13 strunkFew people are better qualified to talk about the current state of high school athletics in North Carolina than Rick Strunk. Strunk joined the staff at the North Carolina High School Athletic Association in 1985 and spent 30 years there before stepping down in 2015.

During his early years with the NCHSAA, Strunk had a conversation with longtime NCHSAA leader Charlie Adams about what events could disrupt high school sports on a statewide scale.

Adams told Strunk one thing would be a major war that could put restrictions on travel.

The second thing Adams said was an epidemic.

Strunk said during his time with the NCHSAA, they did have to deal with a situation like that, but it was nothing on the scale of the current COVID-19 pandemic.

“There was a measles outbreak,’’ Strunk said, adding that it was confined to one area of the state. “School systems went under quarantine for a limited period of time to try and track down the source of the measles.’’

Schools in that area developed a workaround, redoing their athletic schedules and playing games against schools that weren’t under quarantine, then once the quarantine was lifted, making up all the postponed games against the schools that were in lockdown.

He thinks the NCHSAA has done the best job possible trying to make decisions within the framework of the restrictions that have been set down in North Carolina to curb the spread of the pandemic, and he thinks coaches, athletes, parents and fans need to understand that the NCHSAA lacks the freedom to make plans for the future at will.

“When the governor says something is going to happen on this date, you can’t make your own decision to run counter to that,’’ he said. “Health and safety of the participants is paramount. That is what North Carolina has focused on.’’

Strunk said he has stayed in contact with members of the NCHSAA staff during the pandemic, and hopes the public appreciates this has been a painful process for them. “They know the value of high school sports and that kids want to play,’’ he said. “I really feel bad for seniors who didn’t have a season in the spring because it was stopped so early.’’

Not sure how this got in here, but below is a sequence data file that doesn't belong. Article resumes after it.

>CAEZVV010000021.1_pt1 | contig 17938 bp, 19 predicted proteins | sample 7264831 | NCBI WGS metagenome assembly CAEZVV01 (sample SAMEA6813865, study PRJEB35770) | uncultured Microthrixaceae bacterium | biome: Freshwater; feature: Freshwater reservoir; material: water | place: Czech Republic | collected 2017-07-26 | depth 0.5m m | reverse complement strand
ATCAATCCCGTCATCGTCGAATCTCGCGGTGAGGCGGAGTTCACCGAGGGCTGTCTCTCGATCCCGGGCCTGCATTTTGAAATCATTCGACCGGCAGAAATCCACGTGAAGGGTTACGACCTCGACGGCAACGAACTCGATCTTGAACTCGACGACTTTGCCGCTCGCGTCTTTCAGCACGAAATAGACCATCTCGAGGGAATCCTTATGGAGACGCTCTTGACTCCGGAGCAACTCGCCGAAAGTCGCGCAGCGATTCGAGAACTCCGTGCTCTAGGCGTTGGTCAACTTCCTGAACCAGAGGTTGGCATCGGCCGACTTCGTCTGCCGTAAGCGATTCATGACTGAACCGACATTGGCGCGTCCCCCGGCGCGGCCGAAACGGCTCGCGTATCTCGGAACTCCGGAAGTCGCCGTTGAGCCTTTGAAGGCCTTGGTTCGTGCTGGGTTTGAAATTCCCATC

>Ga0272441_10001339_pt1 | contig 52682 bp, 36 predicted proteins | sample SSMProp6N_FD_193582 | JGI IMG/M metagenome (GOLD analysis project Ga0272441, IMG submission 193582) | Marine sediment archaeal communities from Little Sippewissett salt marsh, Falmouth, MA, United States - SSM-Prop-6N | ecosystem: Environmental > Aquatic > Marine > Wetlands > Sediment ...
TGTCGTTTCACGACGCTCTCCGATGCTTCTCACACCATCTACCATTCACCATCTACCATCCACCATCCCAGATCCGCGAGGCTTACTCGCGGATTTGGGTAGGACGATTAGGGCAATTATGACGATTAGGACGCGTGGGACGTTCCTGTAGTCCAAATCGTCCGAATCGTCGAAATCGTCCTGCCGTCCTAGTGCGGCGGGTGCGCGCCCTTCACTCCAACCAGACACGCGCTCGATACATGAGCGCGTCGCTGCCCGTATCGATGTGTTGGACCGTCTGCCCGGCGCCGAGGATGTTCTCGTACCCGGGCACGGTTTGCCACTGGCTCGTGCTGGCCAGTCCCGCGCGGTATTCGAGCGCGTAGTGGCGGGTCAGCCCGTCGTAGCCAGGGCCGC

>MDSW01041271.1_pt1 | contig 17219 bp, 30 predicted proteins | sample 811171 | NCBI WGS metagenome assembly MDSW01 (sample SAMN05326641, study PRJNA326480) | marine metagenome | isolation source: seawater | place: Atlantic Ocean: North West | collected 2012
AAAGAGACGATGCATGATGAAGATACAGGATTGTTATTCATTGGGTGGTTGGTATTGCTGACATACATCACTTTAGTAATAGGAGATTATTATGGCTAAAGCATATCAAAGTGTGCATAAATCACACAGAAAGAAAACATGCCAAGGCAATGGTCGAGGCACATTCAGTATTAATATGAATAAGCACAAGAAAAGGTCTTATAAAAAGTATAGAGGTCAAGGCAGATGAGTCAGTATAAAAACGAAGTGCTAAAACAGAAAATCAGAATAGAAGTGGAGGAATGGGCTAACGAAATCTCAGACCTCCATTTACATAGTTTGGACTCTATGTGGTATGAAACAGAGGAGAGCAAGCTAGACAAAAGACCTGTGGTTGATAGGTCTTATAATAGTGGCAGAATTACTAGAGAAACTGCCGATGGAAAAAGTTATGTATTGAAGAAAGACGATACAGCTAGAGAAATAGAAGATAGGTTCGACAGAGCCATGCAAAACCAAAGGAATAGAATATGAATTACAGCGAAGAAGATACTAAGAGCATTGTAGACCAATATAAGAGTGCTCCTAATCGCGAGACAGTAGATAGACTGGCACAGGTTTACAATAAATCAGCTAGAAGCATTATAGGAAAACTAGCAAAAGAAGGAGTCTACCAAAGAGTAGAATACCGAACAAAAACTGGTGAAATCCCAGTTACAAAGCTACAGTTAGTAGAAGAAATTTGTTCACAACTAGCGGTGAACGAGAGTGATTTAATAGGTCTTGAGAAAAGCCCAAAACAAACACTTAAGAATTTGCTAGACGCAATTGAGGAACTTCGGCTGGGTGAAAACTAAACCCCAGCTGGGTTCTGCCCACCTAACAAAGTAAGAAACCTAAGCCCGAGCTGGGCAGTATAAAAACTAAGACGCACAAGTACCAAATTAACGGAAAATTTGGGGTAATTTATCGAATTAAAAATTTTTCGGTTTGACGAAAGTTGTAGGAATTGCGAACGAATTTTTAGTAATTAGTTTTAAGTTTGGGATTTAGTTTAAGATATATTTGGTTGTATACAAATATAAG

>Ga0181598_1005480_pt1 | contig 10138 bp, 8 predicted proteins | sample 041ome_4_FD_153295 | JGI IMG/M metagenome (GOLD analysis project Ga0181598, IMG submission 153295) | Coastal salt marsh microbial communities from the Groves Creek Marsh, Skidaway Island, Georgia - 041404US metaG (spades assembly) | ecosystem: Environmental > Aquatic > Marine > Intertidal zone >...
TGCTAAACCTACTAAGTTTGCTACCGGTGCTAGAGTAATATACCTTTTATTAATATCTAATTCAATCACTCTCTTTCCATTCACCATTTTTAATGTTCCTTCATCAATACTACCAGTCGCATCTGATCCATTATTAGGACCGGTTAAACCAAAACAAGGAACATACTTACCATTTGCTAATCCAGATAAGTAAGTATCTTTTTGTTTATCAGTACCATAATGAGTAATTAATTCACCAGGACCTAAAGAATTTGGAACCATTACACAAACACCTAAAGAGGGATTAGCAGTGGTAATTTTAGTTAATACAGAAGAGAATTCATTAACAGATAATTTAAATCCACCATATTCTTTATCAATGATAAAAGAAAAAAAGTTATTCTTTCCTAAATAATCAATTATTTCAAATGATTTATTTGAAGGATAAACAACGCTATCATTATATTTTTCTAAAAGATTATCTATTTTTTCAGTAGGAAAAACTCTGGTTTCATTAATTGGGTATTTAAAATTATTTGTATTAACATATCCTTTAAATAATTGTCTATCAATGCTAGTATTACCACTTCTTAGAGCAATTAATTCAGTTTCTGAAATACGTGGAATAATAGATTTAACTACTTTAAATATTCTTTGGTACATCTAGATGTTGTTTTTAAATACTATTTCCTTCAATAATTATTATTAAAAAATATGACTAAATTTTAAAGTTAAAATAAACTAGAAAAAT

At the same time, he had nothing but praise for how school systems and coaches are still reaching out to support both students and athletes.
“Schools have had to pivot quickly,’’ he said. “Without much run-up they had to put classes online.’’

He said coaches have had to design strength conditioning programs for homebound athletes who don’t have access to gyms or weights.

In the face of everything, Strunk is trying to be optimistic and hopeful that by this fall, some degree of normalcy will return and coaches and athletes will be back on the field.
“First is the decision about school,’’ he said. “That will drive a lot of things.’’

He’s also concerned about if fans will feel safe going to games and if small businesses will be able to provide financial support to local teams after being closed.

Instead of a light switch, Strunk thinks the return to sports will be more like a dimmer switch. “The safety of the public, the athletes, the coaches, the fans, all of those are the prime directive in this case,’’ he said.

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